Minister Peaceful Poet Added Mar 11, 2017 - 1:58pm
Well they did say that computers would save a lot of work, what happened instead was that computers created a lot of work.  All of a sudden everyone wanted reports on things they didn't care about before, and they wanted them right now.
But I believe in the Humanity Party who says that everybody should be given an income for basic housing, medical, food, education and cloths.  If anyone wanted anymore than that, then they can work. That would solve all the problems of hunger, homelessness, overpriced medicine and education.  It might sound like a crazy idea.  When you think that we just spent 7 Trillion on wars.  It is soon realized that this can be done.  But, the first thing we have to do is file bankruptcy. We'll just tell the Rothschild that they are not getting their money back, it wasn't theirs to begin with, they just printed it out.  Close all our bases around the world that we refuse to pay for and just do it.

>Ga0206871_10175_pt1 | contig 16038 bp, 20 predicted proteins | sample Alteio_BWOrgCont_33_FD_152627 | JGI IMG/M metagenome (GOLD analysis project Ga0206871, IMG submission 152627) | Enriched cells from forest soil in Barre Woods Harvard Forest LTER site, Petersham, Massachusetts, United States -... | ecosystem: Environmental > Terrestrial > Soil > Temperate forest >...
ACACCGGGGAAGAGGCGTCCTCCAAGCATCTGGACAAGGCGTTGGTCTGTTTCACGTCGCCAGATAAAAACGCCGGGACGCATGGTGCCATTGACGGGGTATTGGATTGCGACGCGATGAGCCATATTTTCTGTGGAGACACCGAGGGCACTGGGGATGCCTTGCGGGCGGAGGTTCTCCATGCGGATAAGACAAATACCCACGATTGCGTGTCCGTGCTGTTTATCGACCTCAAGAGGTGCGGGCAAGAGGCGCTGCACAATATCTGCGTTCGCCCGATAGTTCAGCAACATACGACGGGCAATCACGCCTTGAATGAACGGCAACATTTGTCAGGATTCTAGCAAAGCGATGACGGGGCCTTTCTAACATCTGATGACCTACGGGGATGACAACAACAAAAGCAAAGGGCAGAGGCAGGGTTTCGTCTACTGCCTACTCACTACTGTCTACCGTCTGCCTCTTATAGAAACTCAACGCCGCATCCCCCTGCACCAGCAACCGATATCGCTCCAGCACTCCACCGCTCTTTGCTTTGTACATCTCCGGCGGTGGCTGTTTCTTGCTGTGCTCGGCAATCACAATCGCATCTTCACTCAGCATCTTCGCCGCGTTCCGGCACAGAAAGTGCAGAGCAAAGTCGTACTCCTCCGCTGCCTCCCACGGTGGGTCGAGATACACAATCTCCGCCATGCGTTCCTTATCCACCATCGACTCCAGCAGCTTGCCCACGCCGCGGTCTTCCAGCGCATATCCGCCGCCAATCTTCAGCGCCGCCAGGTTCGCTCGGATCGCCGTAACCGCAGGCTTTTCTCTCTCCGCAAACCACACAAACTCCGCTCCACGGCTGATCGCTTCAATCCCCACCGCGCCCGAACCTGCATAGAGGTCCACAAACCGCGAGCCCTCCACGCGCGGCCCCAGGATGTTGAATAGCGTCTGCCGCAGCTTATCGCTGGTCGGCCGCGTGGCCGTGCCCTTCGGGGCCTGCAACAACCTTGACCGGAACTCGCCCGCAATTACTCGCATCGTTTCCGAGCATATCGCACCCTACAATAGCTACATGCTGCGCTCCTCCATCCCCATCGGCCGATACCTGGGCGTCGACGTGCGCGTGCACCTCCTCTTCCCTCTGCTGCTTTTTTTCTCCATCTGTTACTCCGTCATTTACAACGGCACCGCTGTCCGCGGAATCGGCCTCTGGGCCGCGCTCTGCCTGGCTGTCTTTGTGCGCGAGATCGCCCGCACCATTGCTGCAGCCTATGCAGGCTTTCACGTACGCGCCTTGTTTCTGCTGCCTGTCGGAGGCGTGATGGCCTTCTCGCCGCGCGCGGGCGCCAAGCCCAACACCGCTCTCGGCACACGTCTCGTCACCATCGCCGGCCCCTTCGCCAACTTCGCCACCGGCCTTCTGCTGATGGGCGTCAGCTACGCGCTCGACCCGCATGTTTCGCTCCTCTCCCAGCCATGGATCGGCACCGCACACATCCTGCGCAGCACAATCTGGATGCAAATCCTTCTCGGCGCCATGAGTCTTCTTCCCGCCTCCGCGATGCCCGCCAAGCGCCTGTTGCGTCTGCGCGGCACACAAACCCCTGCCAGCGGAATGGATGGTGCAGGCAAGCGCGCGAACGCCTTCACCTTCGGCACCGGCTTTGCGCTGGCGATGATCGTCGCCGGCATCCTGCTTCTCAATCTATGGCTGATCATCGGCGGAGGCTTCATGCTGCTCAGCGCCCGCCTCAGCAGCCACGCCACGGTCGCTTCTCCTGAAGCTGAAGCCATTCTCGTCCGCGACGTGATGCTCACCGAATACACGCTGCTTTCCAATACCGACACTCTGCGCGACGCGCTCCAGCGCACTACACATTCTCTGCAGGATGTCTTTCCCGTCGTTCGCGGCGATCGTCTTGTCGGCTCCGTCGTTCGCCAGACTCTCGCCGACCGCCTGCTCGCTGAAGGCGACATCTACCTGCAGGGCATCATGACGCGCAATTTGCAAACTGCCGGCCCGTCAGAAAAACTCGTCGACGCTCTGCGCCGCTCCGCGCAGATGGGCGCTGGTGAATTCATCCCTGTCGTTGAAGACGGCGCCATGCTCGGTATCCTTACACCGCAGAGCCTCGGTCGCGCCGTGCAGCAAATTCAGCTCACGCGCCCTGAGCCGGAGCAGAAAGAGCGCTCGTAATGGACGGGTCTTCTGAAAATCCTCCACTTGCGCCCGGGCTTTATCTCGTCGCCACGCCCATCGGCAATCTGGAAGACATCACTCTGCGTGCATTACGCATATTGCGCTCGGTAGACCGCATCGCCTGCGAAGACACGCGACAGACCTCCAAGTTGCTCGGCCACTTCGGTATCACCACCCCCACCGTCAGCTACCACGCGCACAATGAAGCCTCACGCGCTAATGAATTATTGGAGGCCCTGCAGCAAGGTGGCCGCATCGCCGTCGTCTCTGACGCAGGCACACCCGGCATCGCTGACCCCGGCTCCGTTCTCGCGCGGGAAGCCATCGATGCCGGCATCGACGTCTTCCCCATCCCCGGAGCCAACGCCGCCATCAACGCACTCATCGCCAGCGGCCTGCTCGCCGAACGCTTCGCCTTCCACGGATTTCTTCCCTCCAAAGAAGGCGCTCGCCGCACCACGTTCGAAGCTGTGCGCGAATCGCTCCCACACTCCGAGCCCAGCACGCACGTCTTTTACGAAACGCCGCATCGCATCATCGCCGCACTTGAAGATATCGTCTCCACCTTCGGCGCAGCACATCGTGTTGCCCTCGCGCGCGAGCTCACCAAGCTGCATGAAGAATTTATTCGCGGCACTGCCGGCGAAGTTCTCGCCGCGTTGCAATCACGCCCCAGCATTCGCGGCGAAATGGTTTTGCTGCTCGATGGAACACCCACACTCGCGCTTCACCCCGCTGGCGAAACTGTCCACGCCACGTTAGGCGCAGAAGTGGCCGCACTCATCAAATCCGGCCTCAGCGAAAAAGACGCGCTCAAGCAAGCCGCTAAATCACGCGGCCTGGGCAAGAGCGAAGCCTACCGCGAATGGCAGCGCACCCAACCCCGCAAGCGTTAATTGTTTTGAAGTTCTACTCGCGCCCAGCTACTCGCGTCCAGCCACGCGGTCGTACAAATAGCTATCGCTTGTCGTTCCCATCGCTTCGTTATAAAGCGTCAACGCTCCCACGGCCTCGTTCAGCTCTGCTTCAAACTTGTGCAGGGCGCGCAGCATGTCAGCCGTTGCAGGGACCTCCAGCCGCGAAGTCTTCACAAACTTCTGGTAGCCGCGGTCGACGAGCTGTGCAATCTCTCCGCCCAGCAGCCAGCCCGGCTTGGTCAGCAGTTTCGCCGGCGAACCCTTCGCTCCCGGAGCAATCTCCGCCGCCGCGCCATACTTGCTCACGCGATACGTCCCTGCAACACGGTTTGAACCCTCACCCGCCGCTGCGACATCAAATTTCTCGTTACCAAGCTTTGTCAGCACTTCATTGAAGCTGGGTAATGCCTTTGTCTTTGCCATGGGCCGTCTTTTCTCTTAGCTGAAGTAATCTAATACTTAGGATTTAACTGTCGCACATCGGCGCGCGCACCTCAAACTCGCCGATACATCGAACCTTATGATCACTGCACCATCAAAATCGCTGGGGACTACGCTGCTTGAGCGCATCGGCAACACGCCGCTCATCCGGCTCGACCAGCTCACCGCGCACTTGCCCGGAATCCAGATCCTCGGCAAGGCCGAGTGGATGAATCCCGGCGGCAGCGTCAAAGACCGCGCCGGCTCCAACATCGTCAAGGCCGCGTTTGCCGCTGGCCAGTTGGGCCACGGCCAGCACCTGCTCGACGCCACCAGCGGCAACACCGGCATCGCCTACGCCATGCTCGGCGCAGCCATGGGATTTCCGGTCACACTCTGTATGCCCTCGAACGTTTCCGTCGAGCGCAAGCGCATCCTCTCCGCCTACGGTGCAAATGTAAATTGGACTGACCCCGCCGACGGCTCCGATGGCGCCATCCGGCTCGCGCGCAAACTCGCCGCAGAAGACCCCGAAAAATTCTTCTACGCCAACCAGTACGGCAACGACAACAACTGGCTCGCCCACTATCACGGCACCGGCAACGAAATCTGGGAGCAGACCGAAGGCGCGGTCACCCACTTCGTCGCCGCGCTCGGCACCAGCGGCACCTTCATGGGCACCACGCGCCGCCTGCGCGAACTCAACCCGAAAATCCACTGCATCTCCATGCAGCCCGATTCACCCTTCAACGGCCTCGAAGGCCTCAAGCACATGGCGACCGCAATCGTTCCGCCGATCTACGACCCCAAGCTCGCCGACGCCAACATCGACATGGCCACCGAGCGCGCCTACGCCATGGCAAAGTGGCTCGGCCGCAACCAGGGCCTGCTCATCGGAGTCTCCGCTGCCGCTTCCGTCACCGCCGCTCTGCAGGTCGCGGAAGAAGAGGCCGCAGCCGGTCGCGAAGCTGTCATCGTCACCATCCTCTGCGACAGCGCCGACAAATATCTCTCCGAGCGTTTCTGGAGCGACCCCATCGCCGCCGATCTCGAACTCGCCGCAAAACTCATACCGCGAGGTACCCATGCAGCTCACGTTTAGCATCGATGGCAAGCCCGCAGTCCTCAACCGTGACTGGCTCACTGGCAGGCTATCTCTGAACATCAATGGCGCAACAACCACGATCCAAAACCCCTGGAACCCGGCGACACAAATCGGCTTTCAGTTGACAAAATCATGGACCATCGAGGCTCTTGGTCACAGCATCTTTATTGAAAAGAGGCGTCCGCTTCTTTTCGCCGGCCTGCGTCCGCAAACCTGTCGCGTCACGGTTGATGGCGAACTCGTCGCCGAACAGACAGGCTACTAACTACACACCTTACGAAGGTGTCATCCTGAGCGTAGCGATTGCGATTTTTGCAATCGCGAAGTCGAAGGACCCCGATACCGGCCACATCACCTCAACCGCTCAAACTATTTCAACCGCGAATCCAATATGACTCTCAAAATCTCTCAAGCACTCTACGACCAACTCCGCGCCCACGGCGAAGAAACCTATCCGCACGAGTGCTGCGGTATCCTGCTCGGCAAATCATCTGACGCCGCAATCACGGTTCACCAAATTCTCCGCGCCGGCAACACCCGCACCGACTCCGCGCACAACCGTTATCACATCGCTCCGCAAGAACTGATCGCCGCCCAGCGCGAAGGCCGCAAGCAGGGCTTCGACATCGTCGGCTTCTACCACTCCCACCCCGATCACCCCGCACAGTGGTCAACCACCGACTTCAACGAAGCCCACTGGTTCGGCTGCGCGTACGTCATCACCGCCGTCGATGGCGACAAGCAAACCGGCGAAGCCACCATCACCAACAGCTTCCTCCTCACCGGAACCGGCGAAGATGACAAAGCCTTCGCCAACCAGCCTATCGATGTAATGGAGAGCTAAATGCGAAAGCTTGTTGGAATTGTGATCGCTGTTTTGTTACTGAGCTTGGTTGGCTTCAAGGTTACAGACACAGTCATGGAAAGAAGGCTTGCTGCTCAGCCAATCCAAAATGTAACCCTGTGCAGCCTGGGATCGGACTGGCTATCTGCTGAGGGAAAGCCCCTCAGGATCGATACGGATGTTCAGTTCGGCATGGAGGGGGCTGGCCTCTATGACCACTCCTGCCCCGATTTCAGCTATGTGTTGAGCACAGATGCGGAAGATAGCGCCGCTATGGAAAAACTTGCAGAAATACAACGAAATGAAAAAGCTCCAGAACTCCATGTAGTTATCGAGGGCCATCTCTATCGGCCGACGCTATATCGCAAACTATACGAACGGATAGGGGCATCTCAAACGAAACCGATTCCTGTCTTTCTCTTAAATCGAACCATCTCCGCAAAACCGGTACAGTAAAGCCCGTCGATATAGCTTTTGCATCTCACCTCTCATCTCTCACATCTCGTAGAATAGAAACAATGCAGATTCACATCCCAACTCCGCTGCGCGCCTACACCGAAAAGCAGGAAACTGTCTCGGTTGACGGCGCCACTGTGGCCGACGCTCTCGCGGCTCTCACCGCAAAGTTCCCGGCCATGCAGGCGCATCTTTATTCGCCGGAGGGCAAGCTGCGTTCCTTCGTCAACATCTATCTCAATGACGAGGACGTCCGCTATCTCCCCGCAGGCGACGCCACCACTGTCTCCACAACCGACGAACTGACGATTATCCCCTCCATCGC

You can vote me for me for president in 2020, I'll make sure it gets done.
George N Romey Added Mar 11, 2017 - 3:48pm
The issue MPP is that already there are not enough good jobs for people that want, are trained for and smart enough to handle them. Artificial intelligence along with robotics will continue to destroy even "thought jobs."  Sure most people are going to want a life beyond just the basics but how do they get it if there is no opportunity. Likely no more than 5% of the population would be needed to maintain and program technology.  Some very low end jobs might continue to exist but again the appeal will be limited.  Or are we headed towards extinction and the machines will just continue without us?
Shane Dean Added Mar 11, 2017 - 6:28pm
George, I will tell you what we do with the people.  Two words: Soylent Green...
Louis E Weeks Added Mar 11, 2017 - 6:30pm